Leaf-scale study of biogenic volatile organic compound emissions from willow (Salix spp.) short rotation coppices covering two growing seasons

Tomas Karlsson, Leif Klemedtsson, Riikka Rinnan, Thomas Holst

Research output: Contribution to journalArticlepeer-review


In Europe, willow (Salix spp.) trees have been used commercially since the 1980s at a large scale to produce renewable energy. While reducing fossil fuel needs, growing short rotation coppices (SRCs), such as poplar or willow, may have a high impact on local air quality as these species are known to produce high amounts of isoprene, which can lead to the production of tropospheric ozone (O3). Here, we present a long-term leaf-scale study of biogenic volatile organic compound (BVOC) emissions from a Swedish managed willow site with the aim of providing information on the seasonal variability in BVOC emissions during two growing seasons, 2015–2016. Total BVOC emissions during these two seasons were dominated by isoprene (>96% by mass) and the monoterpene (MT) ocimene. The average standardized (STD, temperature of 30C and photosynthetically active radiation of 1000 µmol m−2 s−1) emission rate for isoprene was 45.2 (±42.9, standard deviation (SD)) µg gdw−1 h−1. Isoprene varied through the season, mainly depending on the prevailing temperature and light, where the measured emissions peaked in July 2015 and August 2016. The average STD emission for MTs was 0.301 (±0.201) µg gdw−1 h−1 and the MT emissions decreased from spring to autumn. The average STD emission for sesquiterpenes (SQTs) was 0.103 (±0.249) µg gdw−1 h−1, where caryophyllene was the most abundant SQT. The measured emissions of SQTs peaked in August both in 2015 and 2016. Non-terpenoid compounds were grouped as other VOCs (0.751 ± 0.159 µg gdw−1 h−1), containing alkanes, aldehydes, ketones, and other compounds. Emissions from all the BVOC groups decreased towards the end of the growing season. The more sun-adapted leaves in the upper part of the plantation canopy emitted higher rates of isoprene, MTs, and SQTs compared with more shade-adapted leaves in the lower canopy. On the other hand, emissions of other VOCs were lower from the upper part of the canopy compared with the lower part. Light response curves showed that ocimene and α-farnesene increased with light but only for the sun-adapted leaves, since the shade-adapted leaves did not emit ocimene and α-farnesene. An infestation with Melampsora spp. likely induced high emissions of, e.g., hexanal and nonanal in August 2015. The results from this study imply that upscaling BVOC emissions with model approaches should account for seasonality and also include the canopy position of leaves as a parameter to allow for better estimates for the regional and global budgets of ecosystem emissions.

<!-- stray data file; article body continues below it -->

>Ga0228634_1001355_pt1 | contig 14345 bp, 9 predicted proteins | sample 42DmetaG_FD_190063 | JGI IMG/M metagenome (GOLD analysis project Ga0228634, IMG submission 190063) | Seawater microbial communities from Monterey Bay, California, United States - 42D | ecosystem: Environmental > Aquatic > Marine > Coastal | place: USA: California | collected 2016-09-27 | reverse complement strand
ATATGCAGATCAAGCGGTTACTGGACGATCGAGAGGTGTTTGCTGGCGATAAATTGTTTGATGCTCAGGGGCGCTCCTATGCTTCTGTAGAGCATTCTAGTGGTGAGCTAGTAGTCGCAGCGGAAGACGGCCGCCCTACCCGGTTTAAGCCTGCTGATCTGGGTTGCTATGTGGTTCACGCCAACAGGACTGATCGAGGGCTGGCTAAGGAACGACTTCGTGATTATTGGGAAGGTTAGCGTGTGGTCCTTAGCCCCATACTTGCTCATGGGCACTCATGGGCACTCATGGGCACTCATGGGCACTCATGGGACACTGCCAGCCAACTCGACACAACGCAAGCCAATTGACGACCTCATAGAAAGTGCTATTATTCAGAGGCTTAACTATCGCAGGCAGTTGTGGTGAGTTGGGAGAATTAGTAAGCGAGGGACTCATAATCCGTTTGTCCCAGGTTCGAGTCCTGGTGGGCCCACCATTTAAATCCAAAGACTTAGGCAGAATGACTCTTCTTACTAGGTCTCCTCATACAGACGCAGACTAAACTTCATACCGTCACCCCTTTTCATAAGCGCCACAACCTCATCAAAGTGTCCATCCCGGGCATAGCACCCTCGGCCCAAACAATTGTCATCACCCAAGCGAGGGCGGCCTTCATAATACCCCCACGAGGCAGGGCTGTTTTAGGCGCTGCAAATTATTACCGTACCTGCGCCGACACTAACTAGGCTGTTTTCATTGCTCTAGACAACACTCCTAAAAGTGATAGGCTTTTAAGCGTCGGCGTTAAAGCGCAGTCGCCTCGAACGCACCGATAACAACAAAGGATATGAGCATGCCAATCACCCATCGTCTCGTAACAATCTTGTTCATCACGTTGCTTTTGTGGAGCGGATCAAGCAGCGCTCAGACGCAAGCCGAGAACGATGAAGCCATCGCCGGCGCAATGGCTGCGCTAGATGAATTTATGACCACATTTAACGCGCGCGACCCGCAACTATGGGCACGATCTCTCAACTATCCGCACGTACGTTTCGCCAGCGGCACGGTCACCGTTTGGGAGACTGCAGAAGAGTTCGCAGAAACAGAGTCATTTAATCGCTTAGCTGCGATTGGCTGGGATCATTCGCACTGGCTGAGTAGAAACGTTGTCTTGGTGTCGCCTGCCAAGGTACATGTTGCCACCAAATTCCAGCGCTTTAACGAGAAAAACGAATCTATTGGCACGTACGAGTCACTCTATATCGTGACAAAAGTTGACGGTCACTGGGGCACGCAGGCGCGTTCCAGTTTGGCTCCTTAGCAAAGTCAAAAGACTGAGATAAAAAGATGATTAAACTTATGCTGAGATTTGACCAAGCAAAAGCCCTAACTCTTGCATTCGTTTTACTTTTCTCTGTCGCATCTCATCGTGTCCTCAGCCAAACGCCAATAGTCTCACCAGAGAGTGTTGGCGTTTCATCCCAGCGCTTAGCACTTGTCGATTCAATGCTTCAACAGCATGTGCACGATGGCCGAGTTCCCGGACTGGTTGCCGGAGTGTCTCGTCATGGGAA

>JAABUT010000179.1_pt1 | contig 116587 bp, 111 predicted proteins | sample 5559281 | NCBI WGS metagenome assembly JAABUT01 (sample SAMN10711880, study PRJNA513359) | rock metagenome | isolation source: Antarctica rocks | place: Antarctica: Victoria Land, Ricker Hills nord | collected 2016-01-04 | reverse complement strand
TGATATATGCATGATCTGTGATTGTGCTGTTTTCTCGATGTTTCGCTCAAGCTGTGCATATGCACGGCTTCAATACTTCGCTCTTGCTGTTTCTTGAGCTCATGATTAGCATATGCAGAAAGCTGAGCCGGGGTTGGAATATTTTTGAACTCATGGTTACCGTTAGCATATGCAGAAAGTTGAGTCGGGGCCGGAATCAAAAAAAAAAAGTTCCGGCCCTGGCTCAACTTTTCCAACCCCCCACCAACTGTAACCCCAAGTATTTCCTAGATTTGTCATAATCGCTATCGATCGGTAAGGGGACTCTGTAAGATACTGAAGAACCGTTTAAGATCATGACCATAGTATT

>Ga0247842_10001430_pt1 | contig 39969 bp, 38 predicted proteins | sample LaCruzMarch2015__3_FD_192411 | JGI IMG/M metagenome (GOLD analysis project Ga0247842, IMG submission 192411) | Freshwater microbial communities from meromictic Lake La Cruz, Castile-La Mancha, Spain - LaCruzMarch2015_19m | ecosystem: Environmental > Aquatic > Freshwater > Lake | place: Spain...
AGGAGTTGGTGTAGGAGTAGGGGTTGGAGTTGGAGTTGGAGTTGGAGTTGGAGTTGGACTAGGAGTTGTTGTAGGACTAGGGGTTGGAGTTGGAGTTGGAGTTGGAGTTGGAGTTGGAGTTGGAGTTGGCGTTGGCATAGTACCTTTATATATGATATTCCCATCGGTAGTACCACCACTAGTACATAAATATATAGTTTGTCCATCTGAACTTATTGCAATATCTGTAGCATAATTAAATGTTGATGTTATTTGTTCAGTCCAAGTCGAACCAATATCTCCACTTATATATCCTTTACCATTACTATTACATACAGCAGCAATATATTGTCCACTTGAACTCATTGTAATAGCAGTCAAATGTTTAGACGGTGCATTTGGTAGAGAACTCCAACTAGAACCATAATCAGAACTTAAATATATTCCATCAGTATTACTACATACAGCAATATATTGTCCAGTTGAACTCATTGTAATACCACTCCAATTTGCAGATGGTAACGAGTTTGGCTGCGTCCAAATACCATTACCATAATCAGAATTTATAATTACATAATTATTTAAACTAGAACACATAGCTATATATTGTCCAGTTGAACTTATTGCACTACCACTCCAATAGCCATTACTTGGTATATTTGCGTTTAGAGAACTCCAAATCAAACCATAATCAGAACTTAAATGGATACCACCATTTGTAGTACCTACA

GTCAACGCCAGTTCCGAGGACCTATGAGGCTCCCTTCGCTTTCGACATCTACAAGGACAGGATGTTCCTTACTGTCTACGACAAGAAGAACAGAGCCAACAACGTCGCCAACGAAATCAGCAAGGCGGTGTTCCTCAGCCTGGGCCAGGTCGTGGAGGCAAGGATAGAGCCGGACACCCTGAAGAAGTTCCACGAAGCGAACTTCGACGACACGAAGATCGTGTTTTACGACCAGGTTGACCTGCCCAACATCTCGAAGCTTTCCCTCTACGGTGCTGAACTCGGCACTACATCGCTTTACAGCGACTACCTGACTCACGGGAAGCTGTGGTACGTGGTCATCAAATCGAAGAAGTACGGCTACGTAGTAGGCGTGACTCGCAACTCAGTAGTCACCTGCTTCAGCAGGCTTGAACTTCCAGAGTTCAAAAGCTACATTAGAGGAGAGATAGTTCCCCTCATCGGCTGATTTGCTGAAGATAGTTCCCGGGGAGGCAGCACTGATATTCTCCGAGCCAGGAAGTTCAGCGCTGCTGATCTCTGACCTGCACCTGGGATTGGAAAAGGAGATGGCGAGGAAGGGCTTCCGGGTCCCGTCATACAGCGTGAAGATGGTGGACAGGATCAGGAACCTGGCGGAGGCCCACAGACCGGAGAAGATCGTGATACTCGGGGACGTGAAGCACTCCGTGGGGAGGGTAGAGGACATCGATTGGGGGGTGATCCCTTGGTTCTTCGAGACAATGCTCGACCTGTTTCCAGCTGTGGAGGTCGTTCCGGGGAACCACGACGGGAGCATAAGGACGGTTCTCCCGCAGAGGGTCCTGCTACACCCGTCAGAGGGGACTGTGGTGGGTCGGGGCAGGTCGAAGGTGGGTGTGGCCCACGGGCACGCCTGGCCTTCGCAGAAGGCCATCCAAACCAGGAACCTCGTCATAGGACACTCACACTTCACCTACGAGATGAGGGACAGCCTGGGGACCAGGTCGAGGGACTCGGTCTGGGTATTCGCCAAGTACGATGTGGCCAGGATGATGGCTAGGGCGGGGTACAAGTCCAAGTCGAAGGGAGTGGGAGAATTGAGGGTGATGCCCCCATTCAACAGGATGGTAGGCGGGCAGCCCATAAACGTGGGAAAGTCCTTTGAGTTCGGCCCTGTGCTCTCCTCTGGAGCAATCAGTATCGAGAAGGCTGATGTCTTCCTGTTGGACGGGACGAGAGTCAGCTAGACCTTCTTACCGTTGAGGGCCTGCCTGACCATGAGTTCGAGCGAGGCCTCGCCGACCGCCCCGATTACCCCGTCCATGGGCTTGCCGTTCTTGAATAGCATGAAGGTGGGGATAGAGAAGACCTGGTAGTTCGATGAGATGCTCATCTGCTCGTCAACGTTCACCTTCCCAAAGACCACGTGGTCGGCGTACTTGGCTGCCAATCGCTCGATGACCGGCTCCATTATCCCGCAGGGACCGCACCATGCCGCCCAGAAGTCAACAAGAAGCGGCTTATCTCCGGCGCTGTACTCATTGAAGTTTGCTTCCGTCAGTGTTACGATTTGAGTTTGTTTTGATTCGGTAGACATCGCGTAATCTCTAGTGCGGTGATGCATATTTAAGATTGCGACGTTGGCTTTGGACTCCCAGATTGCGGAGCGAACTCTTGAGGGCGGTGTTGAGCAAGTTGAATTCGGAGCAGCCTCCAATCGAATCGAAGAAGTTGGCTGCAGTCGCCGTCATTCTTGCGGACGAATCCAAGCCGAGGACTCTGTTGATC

Original languageEnglish
Article number1427
Issue number11
Publication statusPublished - 2021 Nov

Subject classification (UKÄ)

  • Physical Geography
  • Environmental Sciences

Free keywords

  • BVOCs
  • GC-MS
  • Leaf rust
  • Leaf-scale
  • Non-terpenoids
  • Salix plantation
  • Terpenoids
  • Willow


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